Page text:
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RENTAL PROPERTY: Key points to consider before becoming a landlord in your own home

Income suites are a hot topic these days given the rising costs of homeownership in Canada. The concept is simple enough — turn an area of your home into a legal self-contained apartment and then collect rent each month to offset the costs of owning and maintaining the property.
This can be a sound investment strategy to achieve the dream of owning a home or to further expand your real estate investment portfolio.
Here are a few things to consider before deciding to become a landlord in your own home.
Financial implications
One of the most obvious advantages of having a legal basement suite is the rental income can help pay down your current mortgage or assist with the ongoing yearly expenses and maintenance of a property once the mortgage has been paid off.
Another advantage is the increase in resale value because income suites attract a wider range of buyers; first-time homeowners hoping to climb up the property ladder, real estate investors wanting to build up their portfolio or buyers who plan to live with extended family or elderly in-laws.
Know the rules
Find out what the rights and responsibilities are for both landlords and tenants by visiting your municipal bylaw office. They will supply you with a copy of the Rental Act that outlines the rules and regulations governing rental suites in your area and the procedure to resolve any disputes that may arise during the tenancy. The bylaw office will also determine whether your income suite complies with local zoning plans or if any permits are needed to legalize changes to your existing suite.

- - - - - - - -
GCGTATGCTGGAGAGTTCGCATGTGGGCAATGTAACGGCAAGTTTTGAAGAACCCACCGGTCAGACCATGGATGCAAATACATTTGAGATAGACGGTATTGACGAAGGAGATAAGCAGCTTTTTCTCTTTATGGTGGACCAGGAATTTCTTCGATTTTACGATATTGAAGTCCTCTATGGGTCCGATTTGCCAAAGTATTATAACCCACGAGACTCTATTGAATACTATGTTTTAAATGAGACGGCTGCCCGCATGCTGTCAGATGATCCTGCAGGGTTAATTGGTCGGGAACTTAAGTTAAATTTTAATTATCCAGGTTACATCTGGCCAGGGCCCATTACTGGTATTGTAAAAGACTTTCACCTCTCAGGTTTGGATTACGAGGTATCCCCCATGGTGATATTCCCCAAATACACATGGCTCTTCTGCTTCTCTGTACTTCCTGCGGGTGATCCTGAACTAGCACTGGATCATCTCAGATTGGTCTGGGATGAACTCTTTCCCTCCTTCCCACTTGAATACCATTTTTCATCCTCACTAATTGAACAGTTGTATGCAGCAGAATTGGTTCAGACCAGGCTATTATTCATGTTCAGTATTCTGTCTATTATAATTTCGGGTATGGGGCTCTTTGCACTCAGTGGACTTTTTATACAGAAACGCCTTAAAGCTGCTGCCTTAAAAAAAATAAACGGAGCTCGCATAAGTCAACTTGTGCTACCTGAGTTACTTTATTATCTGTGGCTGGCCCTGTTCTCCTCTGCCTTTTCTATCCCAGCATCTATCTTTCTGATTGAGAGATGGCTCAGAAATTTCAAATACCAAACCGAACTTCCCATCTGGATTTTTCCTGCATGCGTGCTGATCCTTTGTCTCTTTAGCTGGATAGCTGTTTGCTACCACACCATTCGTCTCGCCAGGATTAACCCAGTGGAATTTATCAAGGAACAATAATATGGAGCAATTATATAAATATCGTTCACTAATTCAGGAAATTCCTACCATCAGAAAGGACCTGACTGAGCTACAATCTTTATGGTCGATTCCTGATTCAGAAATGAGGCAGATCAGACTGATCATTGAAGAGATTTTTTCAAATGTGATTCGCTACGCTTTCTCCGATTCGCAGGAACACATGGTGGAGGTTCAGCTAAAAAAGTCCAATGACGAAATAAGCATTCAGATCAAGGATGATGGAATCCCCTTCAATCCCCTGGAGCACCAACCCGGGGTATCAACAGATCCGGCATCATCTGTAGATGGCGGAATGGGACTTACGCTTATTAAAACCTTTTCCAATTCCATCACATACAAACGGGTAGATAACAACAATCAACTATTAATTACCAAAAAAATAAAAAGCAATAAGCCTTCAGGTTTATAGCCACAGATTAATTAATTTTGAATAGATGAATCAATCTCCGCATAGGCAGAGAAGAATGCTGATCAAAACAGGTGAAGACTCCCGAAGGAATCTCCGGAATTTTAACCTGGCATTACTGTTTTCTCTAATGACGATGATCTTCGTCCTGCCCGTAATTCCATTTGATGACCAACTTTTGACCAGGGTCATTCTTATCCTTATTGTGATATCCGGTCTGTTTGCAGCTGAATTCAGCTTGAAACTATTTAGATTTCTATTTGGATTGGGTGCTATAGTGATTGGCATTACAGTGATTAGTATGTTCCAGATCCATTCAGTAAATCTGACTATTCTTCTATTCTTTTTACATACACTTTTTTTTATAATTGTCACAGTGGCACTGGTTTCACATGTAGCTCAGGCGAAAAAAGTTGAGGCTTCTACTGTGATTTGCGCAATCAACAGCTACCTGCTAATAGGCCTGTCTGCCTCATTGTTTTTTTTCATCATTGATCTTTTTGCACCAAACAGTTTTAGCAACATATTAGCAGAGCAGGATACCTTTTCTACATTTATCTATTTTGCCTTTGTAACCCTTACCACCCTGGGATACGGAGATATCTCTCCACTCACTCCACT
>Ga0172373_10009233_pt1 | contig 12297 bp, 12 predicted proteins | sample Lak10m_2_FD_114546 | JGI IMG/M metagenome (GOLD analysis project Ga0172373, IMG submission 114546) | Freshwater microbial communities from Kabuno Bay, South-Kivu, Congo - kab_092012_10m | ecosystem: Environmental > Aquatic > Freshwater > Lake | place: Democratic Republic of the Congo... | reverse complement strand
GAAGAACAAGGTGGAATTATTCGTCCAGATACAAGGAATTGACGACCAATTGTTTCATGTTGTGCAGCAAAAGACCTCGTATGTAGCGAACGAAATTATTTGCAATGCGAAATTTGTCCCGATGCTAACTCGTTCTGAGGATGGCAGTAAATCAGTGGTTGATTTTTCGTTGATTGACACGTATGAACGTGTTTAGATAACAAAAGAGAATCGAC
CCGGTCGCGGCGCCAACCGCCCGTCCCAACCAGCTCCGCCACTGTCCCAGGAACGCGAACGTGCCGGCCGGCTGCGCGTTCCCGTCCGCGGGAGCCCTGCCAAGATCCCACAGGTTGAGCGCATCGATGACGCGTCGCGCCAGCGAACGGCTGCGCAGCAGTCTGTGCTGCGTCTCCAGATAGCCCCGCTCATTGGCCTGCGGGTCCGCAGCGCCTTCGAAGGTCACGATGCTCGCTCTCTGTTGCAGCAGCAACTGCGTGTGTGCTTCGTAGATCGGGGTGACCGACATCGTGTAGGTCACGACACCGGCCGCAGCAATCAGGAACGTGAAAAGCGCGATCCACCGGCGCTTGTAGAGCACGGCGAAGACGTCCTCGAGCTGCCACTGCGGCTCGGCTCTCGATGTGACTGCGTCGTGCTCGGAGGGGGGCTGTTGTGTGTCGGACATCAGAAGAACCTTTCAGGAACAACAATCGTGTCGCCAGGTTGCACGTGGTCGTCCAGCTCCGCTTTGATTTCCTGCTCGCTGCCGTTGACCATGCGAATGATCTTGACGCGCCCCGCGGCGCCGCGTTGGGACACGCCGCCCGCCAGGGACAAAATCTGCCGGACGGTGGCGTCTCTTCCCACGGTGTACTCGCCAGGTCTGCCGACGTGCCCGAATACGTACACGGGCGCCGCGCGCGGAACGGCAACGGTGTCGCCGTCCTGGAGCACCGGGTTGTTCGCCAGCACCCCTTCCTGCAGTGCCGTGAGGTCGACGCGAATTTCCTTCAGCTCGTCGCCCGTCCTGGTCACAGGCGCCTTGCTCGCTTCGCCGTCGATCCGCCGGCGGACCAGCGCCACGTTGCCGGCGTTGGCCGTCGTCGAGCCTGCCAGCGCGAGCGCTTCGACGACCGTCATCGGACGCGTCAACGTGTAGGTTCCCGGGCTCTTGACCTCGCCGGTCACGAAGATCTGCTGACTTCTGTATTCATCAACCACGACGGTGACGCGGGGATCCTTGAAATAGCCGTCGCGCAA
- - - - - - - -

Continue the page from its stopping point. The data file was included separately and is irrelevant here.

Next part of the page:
Proper paperwork
A large part of being a successful landlord is having all of your paperwork in order. This is not only important for maintaining a positive relationship with your tenant but also to protect yourself and your property if the tenancy does not work out for some reason.
One of the most challenging aspects of having an income property is finding the right tenant to move into the space. The tenant needs to be well-suited for your individual lifestyle; renting to an operatic singer who practises at home may seem like a great idea at first — free concerts every day — but what happens when it’s time to put your newborn infant down for an afternoon nap?
It is important to qualify all of the prospective tenants who apply to live in your unit. Start by asking them to fill out an application detailing their personal identifying information, employment status and previous rental history.
It is also a good idea to have the tenant supply a few references you can call to verify the information they have provided. Lastly, you will want their permission to perform credit history and criminal record check.
Once the perfect tenant has been selected, sign a lease — standard form leases are available at the municipal bylaw office — detailing every aspect of your arrangement from the rental amount to property rules and the procedure for ending the tenancy. On move-in day, perform a pre-inspection walk through with the tenant and then fill out a rental unit condition report. This report will be compared to the unit condition report filled out when the tenancy is over.
Keep detailed records of how and when the rent is paid, any repairs or maintenance performed on the unit, document any disputes or problems with the tenant and finally, ensure the tenant receives a copy of all of the paperwork for their records.
Having a rental unit in your home can come with a unique set of challenges and not everybody is cut out to be a landlord. But for those of you who tackle this type of property investment, having an income suite can be a “sweet” way to further expand your real estate empire.
By Vanessa Roman